I was asked recently to draw a series of covers for Kieron Gillen‘s new comic with Avatar Press, The Heat.
This is the first of two I’ve done so far, and since it was unveiled at the MCM Expo, it’s time to show it here :)
Just to confirm, I’m not the actual artist on this project, only a cover artist. The interior artist has yet to be confirmed, so there’s a gap on this cover where the name of the artist will go, just under Keiron’s.

Since this one turned out to have an extremely involved creation process, I thought it would be good for a step-by-step feature:

The whole process of creating a cover normally begins with a bunch of thumbnail ideas. These are like the visual equivalent of making a quick note in a notebook, and are normally only intended for my eyes. As soon as the idea for a cover or page forms itself, I make sure to get a thumbnail done in case I loose the image before I begin and this is the one that eventually turned into this finished cover:

The next stage is to create a rough which I can run past my publisher to see if they like the idea. This is normally about A5 size and done loosely in pencil:

In this case, the image itself is quite plain, and it was the lighting that was the strongest element in my head, so to indicate the atmosphere I quickly added colour in photoshop before sending off the rough:

Once this particular image was accepted, I decided to make a 3D model (in 3D Studio Max) of the environment, which I could use to help make the lighting as atmospheric and accurate as possible. This is a line-art render of the model, which used the rough as a template:

I then printed out a guide, and drew the hanging costume and the figure on the bed by hand, in 0.5 HB mechanical pencil. This drawing was scanned back in and composited into the rendered background:

The next stage was to add flats to the image. I used the 3D model to help me generate these flats for the background, and filled the remaining figure and clothing in manually using Photoshop and a Wacom tablet.

Since I wanted the lighting to have real depth, I decided to render out an image of the 3D background using a light-gathering technique (sometimes called ambient occlusion) that gives a very photographic and atmospheric look:

This was then added to the photoshop file on a layer above the flats on “overlay”, along with a number of photographic textures (mostly from CGtextures.com) which were skewed into place on photoshop. The text was added in the same manner.

I then used the 3D file to render out directional lighting from the grate:

Which was then edited in photoshop to include the figure and used as a mask to create shadows. A glow was added in photoshop behind the grate to give the appearance of a strong light source:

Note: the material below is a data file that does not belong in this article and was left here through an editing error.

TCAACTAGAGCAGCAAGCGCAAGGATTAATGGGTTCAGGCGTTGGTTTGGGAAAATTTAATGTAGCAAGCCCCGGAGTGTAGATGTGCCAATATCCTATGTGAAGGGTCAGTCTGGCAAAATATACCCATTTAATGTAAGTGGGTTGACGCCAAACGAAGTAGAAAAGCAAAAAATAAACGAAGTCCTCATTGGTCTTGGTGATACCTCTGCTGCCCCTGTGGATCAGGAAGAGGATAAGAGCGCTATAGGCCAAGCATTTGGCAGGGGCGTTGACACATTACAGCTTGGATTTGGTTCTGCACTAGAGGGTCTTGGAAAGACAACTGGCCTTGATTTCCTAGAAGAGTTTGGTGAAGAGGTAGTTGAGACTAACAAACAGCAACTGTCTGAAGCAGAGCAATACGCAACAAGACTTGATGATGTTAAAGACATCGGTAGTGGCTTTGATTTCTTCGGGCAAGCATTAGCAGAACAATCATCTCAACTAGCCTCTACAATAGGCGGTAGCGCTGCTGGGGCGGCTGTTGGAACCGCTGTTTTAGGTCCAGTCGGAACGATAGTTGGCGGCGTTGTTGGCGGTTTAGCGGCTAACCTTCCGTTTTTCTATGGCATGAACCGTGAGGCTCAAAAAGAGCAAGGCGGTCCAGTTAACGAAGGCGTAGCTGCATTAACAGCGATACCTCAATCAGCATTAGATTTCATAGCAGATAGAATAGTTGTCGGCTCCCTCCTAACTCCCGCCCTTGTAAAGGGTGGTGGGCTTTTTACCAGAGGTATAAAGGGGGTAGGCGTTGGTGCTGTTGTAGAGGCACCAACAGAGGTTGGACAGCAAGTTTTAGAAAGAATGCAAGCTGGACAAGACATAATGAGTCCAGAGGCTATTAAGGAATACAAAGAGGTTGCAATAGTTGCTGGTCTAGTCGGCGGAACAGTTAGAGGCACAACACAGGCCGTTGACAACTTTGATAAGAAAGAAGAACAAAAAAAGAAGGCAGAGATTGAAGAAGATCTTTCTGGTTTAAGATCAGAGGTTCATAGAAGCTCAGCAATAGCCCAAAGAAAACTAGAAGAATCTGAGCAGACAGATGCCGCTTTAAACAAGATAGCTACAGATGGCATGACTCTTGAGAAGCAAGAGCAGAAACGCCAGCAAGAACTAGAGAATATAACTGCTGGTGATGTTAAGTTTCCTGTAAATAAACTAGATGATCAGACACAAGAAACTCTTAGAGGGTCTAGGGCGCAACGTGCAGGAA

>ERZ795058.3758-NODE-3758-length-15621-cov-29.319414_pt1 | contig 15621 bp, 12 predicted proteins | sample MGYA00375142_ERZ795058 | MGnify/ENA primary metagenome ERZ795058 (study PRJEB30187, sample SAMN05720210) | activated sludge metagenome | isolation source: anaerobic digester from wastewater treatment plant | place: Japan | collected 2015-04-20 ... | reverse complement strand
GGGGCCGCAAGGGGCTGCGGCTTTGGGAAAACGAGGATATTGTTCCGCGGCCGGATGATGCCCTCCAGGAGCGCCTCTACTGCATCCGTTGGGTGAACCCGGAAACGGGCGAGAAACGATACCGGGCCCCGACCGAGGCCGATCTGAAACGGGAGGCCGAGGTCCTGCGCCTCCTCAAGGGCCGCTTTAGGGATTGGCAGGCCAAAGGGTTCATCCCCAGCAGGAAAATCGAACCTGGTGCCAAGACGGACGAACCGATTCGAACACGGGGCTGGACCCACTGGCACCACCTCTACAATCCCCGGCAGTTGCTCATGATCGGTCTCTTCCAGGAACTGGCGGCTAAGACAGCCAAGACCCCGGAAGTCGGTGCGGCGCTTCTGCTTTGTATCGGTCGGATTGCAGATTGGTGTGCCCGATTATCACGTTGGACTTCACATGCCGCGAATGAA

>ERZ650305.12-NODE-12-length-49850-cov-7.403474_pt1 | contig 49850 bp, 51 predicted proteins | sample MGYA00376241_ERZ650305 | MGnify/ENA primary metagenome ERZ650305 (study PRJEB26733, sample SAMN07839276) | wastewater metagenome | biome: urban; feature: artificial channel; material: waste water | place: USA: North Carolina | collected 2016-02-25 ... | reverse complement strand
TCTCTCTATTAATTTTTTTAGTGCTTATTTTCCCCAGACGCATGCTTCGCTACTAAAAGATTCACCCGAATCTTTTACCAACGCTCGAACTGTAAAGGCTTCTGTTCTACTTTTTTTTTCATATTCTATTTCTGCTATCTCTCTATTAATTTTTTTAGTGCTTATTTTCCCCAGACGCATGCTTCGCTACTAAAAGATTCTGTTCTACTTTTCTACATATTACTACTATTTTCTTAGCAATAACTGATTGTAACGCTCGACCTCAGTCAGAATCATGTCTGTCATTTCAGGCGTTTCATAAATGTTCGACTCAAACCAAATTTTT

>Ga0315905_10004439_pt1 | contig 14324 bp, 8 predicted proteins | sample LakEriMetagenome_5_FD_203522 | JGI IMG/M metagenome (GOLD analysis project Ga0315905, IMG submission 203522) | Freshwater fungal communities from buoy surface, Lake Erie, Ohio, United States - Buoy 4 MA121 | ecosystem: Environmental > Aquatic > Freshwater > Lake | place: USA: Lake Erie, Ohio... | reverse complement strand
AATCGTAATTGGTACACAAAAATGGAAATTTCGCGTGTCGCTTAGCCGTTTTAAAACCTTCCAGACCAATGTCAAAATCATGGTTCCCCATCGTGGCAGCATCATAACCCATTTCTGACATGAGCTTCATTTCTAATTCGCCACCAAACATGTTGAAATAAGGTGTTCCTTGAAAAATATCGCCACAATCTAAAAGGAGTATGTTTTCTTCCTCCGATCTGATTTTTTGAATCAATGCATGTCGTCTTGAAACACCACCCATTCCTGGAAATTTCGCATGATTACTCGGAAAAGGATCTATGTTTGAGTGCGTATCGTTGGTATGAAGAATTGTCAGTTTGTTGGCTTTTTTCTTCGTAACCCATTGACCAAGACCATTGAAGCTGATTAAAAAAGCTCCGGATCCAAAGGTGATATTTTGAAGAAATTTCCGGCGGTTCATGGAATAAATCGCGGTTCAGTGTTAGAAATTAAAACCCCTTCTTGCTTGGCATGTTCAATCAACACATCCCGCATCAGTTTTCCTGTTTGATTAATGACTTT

I knew that I also wanted light emanating from the screen, so I rendered out a new directional lighting image:

Which was then used in a similar manner to create a green light in the photoshop file. After finishing this, I decided that it looked a little too harsh, so I toned it down by reducing the intensity of the green light, and blurring out the sharp edges:

Next, I added the floating screens into the 3D file, and rendered them out as a template:

…along with another directional lighting image:

…and used them to create an orange glow and light source in the developing image. The info on each screen was composed in a separate file and skewed into place.

I had originally intended to finish here, but I realised I wanted a bit more complexity from the lighting. Remembering some sections from the new Battlestar Galactica in which Cylon glyphs are projected on the walls, I decided to do a similar thing using the screens as a light source. It took me a while to figure out how I could achieve this without a heck of a lot of effort, but the solution presented itself in the end. I first created a flat texture with all the info from the screens quickly cut and pasted onto it…

And then used that to cut out the text from a sphere floating in the middle of the 3D model, inside which I placed a virtual light source. The text was then projected on the walls and I could render this out as a directional lighting image:

This was then placed on top of the other layers of the photoshop file, and tweaked to fall over the figure and appear green. This was the finished image:

Watch out for more covers from The Heat as the project progresses :)


  1. keith says:

    Great process blog Paul. Just one question. What software do you use for the 3D modeling?

  2. @keith
    I use 3D studio max (and occasionally sketchup) :)

  3. seantaclaus says:

    Very cool. Thank you for sharing!

  4. Emanoel says:

    You forgot to make the grade’s horizontal grid shadow!

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